aTypical Joe: a gay New Yorker living in the rural South
Tuesday, May 03, 2005
Uncle Sam misses the target
Turns out these days Uncle Sam’s about as popular as detention on American high school campuses. For the third straight month the U.S. Army failed to reach its recruiting goals.
“As of April 30 the Army had achieved only 85% of its target for the first five months of the fiscal year, which began Oct. 1,” according to the Associated Press. “Opinion surveys have indicated that a growing number of young people and their parents are wary of the Army’s recruiting pitch at a time when soldiers in Iraq are killed and wounded virtually every day. Spring is typically one of the more difficult periods of the year for military recruiters.”
The shortfall is not only an embarrassment for the Pentagon, but it puts real strain on the armed forces as it’s stretched around the world, particularly in the Gulf region. Some experts have fretted that if the military continues to come up short on recruits, and U.S. troops remain committed to Iraq for years on end, that the possibility looms that a draft may be needed. Politically, it’s highly unlikely. But as recruiting numbers continue to sag, the option cannot be ruled out.
End the background briefing
Washington bureau chiefs have launched a new effort to stop off-the-record and background-only White House press briefings with a campaign aimed at getting fellow D.C. journalists to demand that more briefings be on the record.
Among other efforts, they pressed the demand with White House Press Secretary Scott McClellan on Friday. “We tried to make the point that readers are sick to death of unnamed sources,” said Ron Hutcheson, a White House correspondent for Knight Ridder. “Scott listened and he said he would chew on it for a few weeks, but everybody felt like he would give it consideration.”
Jay Rosen’s retort in a Romenesko Letter:
Strupp reports his piece in a state of make believe, as if the bureau chiefs are pressing for changes that others ultimately have to make. But the chiefs and their reporters are co-producers of the “background” ritual. It takes two sides-- briefers, briefees… Joe Strupp and the bureau chiefs want us to think that such artless methods as “hang up the phone” and “answer e-mail instead of attending” are some high stakes confrontation. “None of those involved were ready to boycott such background briefings,” Strupp tells us. Boycott? No. The point would be to stop.
A new bible for Joe
The guy who registered the Pope’s [domain] name wrote a bible himself. From Movable Type news:
Most people who know and use Movable Type are extremely web savvy, but that doesn’t mean they don’t still want to sit down with a good book sometimes. We’ve rounded up a few books that would be of interest for almost any Movable Type user, from newbies to experts.
One of the most popular titles is Rogers Cadenhead’s Movable Type Bible Desktop Edition. Though Rogers has gained some fame from having registered the new Pope’s name as a domain name, he’s been tasteful enough to refrain from promoting the fact that he’s written a bible himself. Aside from the restraint he’s shown, the book is great for its in-depth coverage of the best ways to use Movable Type’s features, covering best practices in addition to technical features. You can check out the first chapter of the book on Rogers’ site.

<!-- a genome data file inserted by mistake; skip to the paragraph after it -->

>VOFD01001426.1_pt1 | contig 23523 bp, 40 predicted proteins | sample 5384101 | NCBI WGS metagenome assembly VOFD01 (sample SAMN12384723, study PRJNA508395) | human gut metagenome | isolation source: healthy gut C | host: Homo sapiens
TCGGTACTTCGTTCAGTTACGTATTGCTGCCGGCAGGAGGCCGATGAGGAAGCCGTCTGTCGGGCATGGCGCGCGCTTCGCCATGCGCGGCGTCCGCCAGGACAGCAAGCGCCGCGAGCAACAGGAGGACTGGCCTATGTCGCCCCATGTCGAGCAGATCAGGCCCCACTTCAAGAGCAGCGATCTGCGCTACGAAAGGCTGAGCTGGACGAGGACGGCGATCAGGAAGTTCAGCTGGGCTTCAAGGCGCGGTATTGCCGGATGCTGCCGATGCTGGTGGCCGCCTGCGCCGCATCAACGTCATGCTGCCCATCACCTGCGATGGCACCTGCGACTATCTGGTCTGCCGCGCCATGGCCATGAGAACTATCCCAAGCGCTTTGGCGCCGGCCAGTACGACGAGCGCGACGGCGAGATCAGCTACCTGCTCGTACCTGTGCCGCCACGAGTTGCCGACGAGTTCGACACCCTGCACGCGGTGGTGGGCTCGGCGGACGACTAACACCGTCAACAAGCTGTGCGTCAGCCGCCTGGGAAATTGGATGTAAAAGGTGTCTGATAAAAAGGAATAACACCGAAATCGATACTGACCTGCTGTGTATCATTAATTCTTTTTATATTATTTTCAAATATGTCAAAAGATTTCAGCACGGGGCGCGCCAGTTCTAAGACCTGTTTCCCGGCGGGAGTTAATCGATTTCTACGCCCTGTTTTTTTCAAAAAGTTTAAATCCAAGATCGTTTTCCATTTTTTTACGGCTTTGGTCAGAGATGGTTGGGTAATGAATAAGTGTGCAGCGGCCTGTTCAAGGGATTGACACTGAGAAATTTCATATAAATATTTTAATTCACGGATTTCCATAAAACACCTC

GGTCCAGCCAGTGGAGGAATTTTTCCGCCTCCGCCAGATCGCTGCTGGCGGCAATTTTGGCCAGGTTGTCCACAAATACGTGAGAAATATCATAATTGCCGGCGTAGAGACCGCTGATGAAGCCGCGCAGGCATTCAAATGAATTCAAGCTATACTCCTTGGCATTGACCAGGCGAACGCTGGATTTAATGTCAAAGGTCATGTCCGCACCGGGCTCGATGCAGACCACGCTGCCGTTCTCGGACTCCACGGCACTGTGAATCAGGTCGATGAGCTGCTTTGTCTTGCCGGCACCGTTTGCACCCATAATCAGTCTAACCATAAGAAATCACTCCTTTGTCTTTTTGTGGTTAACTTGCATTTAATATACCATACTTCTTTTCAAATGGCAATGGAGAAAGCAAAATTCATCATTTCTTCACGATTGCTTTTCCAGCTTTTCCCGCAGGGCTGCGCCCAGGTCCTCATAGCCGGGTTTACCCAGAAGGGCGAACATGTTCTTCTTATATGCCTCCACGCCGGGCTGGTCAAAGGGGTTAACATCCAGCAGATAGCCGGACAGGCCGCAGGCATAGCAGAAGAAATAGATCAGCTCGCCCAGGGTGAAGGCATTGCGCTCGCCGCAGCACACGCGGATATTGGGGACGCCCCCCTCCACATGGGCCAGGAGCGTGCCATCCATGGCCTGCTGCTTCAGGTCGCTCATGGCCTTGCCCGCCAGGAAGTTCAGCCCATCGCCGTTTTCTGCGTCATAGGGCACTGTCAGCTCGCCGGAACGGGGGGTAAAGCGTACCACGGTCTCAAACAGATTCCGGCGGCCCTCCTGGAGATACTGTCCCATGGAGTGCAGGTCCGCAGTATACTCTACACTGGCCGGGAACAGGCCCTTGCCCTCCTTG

Amazon.com is the next stop for me ("ships within 24 hours").
More people are killed by pigs than by sharks
Very often I hear people from administration saying, “Our policies are working because in the two-and-a-half years since 9/11, nothing else has happened,” and I think about it and say, “Well, nothing happened two-and-a-half years before 9/11 either. You did not have any policies. What does that prove?”
What it proves is that terrorist attacks are very, very rare and that we’re spending a lot of money on something that hardly ever happens. Now, we can decide to do that. We as a nation tend to worry about spectacular and rare events rather than common events, like spouse abuse, automobile crashes, things that kill lots and lots of people every year, and we tend to focus on the spectacular and rare, but we should realize we’re doing that.
Focus on the Family yes, United Church of Christ no
During the May 2 season finale of the ABC reality series Supernanny, James C. Dobson’s Christian ministry Focus on the Family plans to air a nationwide commercial promoting the organization’s toll-free phone number and its Focus On Your Child parenting website. In December 2004, ABC reportedly refused to air a commercial on its broadcast network from the United Church of Christ promoting its inclusive policy towards gays, racial minorities, and people with disabilities. While the ABC Family cable channel ran the commercial, according to a United Methodist Church press release, ABC’s broadcast network (which airs Supernanny) joined broadcasters such as CBS, NBC, and UPN in rejecting the ad as “too controversial.”
Focus on the Family was a co-sponsor of “Justice Sunday,” the April 24 event designed to rally support for President Bush’s contentious judicial nominees to which Republican Senate Majority Leader Bill Frist (R-TN) gave a videotaped address and Dobson declared that “the biggest holocaust in world history came out of the Supreme Court” in its Roe v. Wade decision. During the 2004 presidential campaign, Dobson endorsed Bush while Focus on the Family organized a massive voter drive urging Americans to vote for candidates who oppose abortion rights and who support a constitutional amendment banning gay marriage. At a political rally on October 22, 2004, Dobson stated his belief that homosexuals “want to destroy the institution of marriage. It will destroy marriage. It will destroy the Earth.”